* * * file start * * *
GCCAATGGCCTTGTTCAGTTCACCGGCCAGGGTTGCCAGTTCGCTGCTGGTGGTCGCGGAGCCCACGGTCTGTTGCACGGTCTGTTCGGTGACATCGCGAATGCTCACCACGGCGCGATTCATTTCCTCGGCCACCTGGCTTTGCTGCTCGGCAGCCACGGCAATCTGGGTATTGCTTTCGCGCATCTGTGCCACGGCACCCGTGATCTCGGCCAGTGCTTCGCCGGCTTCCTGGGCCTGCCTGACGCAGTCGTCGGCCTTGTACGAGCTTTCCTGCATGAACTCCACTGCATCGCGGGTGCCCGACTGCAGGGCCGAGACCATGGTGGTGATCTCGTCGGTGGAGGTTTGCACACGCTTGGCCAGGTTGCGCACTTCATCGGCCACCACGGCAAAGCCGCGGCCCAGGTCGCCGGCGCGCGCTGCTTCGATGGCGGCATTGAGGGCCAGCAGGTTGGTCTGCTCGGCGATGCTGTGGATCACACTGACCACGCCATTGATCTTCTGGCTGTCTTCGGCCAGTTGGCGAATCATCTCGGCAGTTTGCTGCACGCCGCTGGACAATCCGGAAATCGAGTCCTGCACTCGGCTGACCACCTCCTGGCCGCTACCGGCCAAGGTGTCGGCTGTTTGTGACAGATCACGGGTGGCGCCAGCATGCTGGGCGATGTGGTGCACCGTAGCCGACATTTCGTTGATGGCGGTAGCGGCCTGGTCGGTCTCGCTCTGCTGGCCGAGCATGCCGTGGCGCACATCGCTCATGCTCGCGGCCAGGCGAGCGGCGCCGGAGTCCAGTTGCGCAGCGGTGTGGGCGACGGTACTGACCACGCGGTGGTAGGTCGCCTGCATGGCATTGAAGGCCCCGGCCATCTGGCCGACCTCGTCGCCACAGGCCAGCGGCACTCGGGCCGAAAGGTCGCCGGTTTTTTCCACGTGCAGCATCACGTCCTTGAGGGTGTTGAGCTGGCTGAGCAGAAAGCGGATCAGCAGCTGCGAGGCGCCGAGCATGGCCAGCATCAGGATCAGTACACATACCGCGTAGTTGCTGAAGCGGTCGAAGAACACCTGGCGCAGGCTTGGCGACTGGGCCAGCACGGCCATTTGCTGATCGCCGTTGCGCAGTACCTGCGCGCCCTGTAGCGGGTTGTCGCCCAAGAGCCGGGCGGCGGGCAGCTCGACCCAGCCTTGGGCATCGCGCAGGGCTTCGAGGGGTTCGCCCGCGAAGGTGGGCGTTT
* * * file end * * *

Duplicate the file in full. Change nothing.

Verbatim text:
GCCAATGGCCTTGTTCAGTTCACCGGCCAGGGTTGCCAGTTCGCTGCTGGTGGTCGCGGAGCCCACGGTCTGTTGCACGGTCTGTTCGGTGACATCGCGAATGCTCACCACGGCGCGATTCATTTCCTCGGCCACCTGGCTTTGCTGCTCGGCAGCCACGGCAATCTGGGTATTGCTTTCGCGCATCTGTGCCACGGCACCCGTGATCTCGGCCAGTGCTTCGCCGGCTTCCTGGGCCTGCCTGACGCAGTCGTCGGCCTTGTACGAGCTTTCCTGCATGAACTCCACTGCATCGCGGGTGCCCGACTGCAGGGCCGAGACCATGGTGGTGATCTCGTCGGTGGAGGTTTGCACACGCTTGGCCAGGTTGCGCACTTCATCGGCCACCACGGCAAAGCCGCGGCCCAGGTCGCCGGCGCGCGCTGCTTCGATGGCGGCATTGAGGGCCAGCAGGTTGGTCTGCTCGGCGATGCTGTGGATCACACTGACCACGCCATTGATCTTCTGGCTGTCTTCGGCCAGTTGGCGAATCATCTCGGCAGTTTGCTGCACGCCGCTGGACAATCCGGAAATCGAGTCCTGCACTCGGCTGACCACCTCCTGGCCGCTACCGGCCAAGGTGTCGGCTGTTTGTGACAGATCACGGGTGGCGCCAGCATGCTGGGCGATGTGGTGCACCGTAGCCGACATTTCGTTGATGGCGGTAGCGGCCTGGTCGGTCTCGCTCTGCTGGCCGAGCATGCCGTGGCGCACATCGCTCATGCTCGCGGCCAGGCGAGCGGCGCCGGAGTCCAGTTGCGCAGCGGTGTGGGCGACGGTACTGACCACGCGGTGGTAGGTCGCCTGCATGGCATTGAAGGCCCCGGCCATCTGGCCGACCTCGTCGCCACAGGCCAGCGGCACTCGGGCCGAAAGGTCGCCGGTTTTTTCCACGTGCAGCATCACGTCCTTGAGGGTGTTGAGCTGGCTGAGCAGAAAGCGGATCAGCAGCTGCGAGGCGCCGAGCATGGCCAGCATCAGGATCAGTACACATACCGCGTAGTTGCTGAAGCGGTCGAAGAACACCTGGCGCAGGCTTGGCGACTGGGCCAGCACGGCCATTTGCTGATCGCCGTTGCGCAGTACCTGCGCGCCCTGTAGCGGGTTGTCGCCCAAGAGCCGGGCGGCGGGCAGCTCGACCCAGCCTTGGGCATCGCGCAGGGCTTCGAGGGGTTCGCCCGCGAAGGTGGGCGTTT